There has been a bit in the news over the last week or so about Islam. There was an incident in London recently where a planned meeting was cancelled due to threats by a Moslem with a camera phone, for example (I’m mobile, otherwise I would link that story). And today there is some talk about what Karen Armstrong has said about Islam, one example can be found at Jerry Coyne’s blog website.
A word which is often used in such conversations is Islamophobia. It has been a politically charged word for years now, especially after 9/11, and pops up again with the perpetuation of Islam in the news, especially in the context of violence, oppression of women, and issues surrounding sharia law and secular laws.
A few years ago, for example, the lovely man that is Rick Santorum (gag) came to speak at the University of Pennsylvania (at the Hillel building, if I remember correctly) during some “Islamophobia week” (or something like that) in order to speak about the horrors of Islam and the wonderful alternative of the truly peaceful and wonderful Christianity.
(I threw up a little in my mouth while I typed that)
During the Q&A, I challenged Santorum on this distinction by pointing out that Jeebus (I may have actually said “Jesus” as to not confuse him) and Allah were both the God of Abraham, and by pointing out that the god of Islam was so awful, he was ignoring not only that it is the same basic god concept as JHWH/Jesus, but much of the Bible demonstrates the equality of atrocity of his own god. How could he justify the harsh criticism of Islam given the relatedness to his own god and similar attrocities in his own scripture?
Let’s just say that this question was not received well by Mr. Santorum. He became visibly flustered and angry and both challenged me to argue such a “ridiculous” case while not really allowing me to do so nor answer the question at all. He rejected the premise of the question and called me an idiot or something similar It was pretty much what I expected.
So, back to Islamophobia.
See, I don’t think this is the right word, at least not from my point of view. I am not afraid of Islam. I am concerned what Islam may do if it is allowed to influence policy and law in the West (its influence in the Middle East and elsewhere is already problematic). But I am not afraid of the religion nor its adherents.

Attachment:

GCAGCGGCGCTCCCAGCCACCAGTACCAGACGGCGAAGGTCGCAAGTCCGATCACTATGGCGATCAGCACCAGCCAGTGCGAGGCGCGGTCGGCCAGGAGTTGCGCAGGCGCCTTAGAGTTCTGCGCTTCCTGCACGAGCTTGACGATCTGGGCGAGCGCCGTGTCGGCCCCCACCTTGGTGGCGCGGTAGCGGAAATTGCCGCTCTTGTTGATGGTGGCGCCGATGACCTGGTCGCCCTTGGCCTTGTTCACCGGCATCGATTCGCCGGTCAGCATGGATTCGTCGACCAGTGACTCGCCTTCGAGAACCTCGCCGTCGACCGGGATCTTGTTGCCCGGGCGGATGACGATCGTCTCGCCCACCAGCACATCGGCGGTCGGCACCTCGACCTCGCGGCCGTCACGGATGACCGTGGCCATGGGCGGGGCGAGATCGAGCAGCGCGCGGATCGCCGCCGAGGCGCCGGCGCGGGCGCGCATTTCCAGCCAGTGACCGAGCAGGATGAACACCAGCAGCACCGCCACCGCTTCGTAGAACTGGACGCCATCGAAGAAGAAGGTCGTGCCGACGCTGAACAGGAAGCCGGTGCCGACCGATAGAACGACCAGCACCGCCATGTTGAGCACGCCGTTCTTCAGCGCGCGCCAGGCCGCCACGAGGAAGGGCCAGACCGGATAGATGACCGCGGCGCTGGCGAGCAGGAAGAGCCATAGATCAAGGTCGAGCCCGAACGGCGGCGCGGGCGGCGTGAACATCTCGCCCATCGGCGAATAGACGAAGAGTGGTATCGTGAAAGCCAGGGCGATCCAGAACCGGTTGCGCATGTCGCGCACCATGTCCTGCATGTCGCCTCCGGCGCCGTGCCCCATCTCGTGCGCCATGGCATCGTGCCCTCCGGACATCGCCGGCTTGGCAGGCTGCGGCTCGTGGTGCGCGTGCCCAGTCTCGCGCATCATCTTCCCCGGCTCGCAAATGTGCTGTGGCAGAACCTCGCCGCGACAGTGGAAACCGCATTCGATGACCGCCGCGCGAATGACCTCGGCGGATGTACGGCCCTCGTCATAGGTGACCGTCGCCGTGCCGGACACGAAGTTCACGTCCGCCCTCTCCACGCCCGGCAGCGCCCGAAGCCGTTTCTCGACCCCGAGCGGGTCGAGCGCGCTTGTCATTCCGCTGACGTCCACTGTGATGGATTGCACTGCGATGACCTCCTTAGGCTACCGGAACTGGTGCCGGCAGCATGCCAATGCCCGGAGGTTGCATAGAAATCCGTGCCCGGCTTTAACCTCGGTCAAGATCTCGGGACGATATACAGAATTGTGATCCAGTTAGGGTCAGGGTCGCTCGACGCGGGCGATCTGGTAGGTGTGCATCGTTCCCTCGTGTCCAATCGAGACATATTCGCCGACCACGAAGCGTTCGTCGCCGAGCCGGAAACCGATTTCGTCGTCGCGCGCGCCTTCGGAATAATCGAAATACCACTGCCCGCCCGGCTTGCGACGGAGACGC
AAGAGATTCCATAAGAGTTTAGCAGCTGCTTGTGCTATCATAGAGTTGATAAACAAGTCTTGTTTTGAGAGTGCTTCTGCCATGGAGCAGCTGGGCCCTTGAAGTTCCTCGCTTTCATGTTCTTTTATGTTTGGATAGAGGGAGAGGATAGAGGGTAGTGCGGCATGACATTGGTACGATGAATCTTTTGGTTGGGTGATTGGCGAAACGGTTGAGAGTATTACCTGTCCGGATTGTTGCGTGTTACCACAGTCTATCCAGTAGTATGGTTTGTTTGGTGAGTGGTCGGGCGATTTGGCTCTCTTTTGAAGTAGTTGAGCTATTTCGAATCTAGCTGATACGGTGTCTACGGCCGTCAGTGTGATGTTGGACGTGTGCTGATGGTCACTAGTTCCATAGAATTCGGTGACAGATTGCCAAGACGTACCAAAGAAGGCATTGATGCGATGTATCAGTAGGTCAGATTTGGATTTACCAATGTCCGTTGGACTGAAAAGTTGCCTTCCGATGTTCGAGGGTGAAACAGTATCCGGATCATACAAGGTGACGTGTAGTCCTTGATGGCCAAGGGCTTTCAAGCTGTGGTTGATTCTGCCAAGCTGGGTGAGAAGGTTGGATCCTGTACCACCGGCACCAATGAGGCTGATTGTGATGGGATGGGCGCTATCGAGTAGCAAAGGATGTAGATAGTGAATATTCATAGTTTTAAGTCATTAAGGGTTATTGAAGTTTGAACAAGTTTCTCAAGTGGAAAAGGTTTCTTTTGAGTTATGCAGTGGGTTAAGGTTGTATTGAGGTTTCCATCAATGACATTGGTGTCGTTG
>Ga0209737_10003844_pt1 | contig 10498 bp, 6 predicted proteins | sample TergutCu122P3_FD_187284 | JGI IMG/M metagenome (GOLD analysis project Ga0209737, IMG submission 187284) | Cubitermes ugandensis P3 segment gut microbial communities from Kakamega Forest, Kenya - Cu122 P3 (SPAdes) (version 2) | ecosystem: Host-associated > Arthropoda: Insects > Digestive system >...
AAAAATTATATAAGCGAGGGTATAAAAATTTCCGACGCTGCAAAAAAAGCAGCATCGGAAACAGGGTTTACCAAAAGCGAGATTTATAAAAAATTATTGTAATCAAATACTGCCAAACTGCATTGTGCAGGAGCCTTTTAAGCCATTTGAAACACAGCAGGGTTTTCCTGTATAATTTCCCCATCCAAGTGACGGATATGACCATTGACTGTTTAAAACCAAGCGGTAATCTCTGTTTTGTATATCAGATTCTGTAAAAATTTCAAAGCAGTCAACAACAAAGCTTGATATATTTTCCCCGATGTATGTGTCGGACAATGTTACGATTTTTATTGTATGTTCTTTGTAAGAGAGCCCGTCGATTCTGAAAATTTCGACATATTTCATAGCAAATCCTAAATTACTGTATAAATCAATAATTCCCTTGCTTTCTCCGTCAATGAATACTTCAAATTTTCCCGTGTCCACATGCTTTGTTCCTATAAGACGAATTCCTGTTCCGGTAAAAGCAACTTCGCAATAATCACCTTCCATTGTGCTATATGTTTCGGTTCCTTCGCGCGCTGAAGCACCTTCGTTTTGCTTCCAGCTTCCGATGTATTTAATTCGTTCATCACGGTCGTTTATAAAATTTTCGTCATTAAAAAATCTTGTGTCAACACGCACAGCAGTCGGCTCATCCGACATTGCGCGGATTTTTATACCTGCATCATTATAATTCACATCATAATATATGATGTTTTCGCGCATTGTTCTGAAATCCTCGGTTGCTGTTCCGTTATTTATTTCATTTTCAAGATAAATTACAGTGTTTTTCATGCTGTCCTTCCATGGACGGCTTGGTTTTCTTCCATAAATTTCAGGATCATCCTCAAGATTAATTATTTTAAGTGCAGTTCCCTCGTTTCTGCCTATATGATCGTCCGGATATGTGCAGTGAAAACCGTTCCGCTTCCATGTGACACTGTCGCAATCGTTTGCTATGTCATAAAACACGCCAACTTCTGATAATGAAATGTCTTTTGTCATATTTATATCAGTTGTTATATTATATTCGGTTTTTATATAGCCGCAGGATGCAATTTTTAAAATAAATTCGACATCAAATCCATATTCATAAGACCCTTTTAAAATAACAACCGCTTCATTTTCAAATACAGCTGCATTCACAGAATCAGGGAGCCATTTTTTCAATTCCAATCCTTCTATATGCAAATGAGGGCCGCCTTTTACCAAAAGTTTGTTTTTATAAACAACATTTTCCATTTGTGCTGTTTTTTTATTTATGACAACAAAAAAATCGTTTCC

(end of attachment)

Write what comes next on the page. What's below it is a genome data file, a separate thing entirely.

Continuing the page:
What I have is an extreme dislike of Islam, bordering on hate. I find it an ignorance-perpetuating, women-oppressing (men-oppressing, as well), violence-causing, and ultimately dangerous ideology. I hate what it has done to much of the world, creating a repressive and restrictive way of life for millions of people.
It is a faith, much like Christianity, which asks people in the age of technology and science to believe ancient superstition on pain of not mere death, which is infinitely more humane than that which it does offer, but on pain of eternal torture. It is a disgusting and anti-human (anti-life!) ideology not worthy of our reverence nor our tolerance.
Yes, people have the right to be Moslems. And rather than hate them I feel pity for them. It too often makes women into cattle, men into misogynists, and all of us into slaves–Islam means ‘submission’ after all.
So no, Islamophobia is not the right word. We should not fear Islam, we should see it as our enemy. Not in the way that we make war with Moslems (the Ummah), but in the way that we don’t allow its doctrines, superstitions, or laws creep any closer to the rest of the world. The people under Allah’s metaphorical thumb are victims, and those who seek to expand Islam are the most affected by this virus.
I am anti-Islam. I fear it not, so I am no Islamophobe.